When Daniel Ellsberg was trying to bring the information in the Pentagon Papers to light, it was difficult to find a viable means of disseminating the information to policymakers and the public. In order to garner media attention for the detailed, confidential war records, Ellsberg eventually had to turn the Papers over to the New York Times, who published the contents of the records in a series of articles. In an eerie case of history repeating itself, The New York Times, The Guardian and the German magazine Der Spiegel were recently given access to a significant cache of classified reports known as the Afghan War Diary.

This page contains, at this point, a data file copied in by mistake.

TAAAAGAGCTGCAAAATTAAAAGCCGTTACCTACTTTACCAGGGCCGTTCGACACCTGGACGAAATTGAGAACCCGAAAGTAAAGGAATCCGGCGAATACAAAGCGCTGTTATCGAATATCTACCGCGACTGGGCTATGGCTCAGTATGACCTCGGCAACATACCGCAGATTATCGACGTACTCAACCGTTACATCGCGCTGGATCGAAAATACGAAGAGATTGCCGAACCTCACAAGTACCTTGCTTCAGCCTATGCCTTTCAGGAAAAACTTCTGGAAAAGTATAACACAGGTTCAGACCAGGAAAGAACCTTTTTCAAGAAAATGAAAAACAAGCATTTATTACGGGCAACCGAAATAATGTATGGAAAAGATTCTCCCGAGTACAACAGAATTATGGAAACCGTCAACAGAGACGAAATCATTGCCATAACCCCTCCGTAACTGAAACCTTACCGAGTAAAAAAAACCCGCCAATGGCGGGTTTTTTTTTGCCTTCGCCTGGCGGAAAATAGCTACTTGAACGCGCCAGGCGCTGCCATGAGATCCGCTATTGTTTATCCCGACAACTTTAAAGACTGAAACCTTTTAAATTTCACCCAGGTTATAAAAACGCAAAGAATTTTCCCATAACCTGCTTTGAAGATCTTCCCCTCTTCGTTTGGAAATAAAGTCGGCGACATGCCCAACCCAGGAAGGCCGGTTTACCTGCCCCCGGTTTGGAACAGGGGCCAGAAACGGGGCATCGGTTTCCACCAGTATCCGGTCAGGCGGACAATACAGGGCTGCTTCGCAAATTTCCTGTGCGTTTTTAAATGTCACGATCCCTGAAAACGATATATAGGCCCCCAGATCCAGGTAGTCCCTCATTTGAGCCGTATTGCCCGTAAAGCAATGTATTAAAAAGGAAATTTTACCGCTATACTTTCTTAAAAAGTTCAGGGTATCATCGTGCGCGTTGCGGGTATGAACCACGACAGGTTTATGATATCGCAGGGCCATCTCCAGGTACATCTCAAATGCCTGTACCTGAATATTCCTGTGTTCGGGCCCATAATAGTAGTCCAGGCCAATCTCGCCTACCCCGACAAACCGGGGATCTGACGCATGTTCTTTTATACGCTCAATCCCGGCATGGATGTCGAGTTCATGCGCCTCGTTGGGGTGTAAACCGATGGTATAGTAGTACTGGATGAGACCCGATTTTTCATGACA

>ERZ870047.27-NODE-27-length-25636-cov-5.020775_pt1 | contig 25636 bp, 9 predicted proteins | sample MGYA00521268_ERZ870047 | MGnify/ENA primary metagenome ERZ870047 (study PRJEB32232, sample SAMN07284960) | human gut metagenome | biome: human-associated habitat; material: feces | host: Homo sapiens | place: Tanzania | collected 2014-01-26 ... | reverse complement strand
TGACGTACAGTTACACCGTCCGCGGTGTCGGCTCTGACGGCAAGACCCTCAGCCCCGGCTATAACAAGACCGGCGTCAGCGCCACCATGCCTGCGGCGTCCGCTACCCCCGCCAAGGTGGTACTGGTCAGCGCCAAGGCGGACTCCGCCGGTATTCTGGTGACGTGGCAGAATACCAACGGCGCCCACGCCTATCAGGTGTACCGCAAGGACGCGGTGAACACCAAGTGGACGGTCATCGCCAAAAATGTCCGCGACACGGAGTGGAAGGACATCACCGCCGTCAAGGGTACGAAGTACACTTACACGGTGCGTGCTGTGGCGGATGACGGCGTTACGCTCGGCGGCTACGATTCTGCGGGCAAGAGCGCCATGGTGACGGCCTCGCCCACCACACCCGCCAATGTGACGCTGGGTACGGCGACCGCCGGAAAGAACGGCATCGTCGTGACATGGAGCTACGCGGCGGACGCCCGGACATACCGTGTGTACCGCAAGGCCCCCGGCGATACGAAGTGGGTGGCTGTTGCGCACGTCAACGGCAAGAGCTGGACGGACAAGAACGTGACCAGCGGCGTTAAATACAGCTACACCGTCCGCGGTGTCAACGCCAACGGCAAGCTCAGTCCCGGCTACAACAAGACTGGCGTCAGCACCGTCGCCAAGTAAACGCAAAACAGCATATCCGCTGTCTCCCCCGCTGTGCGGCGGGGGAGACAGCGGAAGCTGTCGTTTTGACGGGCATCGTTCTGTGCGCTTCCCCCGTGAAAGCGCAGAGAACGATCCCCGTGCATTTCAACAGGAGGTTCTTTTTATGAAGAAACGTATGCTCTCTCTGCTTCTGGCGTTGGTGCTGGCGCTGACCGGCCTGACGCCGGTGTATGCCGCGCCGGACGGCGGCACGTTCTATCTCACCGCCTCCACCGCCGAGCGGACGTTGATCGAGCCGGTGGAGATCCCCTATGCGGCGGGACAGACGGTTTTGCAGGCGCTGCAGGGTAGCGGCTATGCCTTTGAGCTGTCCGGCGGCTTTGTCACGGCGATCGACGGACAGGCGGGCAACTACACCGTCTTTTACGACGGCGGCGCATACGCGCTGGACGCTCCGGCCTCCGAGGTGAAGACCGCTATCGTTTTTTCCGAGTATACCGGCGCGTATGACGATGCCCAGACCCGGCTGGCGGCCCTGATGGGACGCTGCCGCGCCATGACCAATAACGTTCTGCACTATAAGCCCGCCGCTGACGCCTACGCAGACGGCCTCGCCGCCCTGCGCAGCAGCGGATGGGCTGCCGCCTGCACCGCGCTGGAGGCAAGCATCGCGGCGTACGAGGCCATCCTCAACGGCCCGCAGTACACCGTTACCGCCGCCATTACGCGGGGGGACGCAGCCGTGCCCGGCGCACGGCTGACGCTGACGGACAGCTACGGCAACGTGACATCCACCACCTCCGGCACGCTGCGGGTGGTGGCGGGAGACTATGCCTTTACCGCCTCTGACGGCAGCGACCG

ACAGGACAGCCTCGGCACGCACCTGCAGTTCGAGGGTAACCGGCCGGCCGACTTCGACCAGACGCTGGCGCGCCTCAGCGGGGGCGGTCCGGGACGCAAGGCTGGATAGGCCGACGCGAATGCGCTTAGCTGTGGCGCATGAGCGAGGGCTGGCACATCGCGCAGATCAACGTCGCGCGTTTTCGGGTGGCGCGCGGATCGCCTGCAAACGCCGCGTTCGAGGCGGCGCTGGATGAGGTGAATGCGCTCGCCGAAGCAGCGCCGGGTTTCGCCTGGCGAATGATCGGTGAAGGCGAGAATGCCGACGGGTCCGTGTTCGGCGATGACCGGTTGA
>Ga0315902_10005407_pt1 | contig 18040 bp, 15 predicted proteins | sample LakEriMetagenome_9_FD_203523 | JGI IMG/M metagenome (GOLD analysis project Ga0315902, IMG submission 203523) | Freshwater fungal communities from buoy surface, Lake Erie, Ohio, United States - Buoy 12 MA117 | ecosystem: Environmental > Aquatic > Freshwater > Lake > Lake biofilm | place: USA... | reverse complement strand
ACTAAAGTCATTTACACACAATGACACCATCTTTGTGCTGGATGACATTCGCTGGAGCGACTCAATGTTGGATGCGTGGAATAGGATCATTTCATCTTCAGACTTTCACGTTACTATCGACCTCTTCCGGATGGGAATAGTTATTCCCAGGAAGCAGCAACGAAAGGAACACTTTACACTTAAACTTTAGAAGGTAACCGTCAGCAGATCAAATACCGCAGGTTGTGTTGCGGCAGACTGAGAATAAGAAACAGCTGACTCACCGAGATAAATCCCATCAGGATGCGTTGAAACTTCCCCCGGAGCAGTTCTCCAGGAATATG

But unlike Daniel Ellsberg and the Pentagon Papers, the source that brought the reports to public attention wasn’t a high ranking US official, it was a website. WikiLeaks, a website dedicated to publishing leaks while maintaining the anonymity of its sources, gave the three aforementioned publications access to the Afghan War Diary weeks in advance under the condition that they wouldn’t report on the information until July 25, the day WikiLeaks published the diary to their site.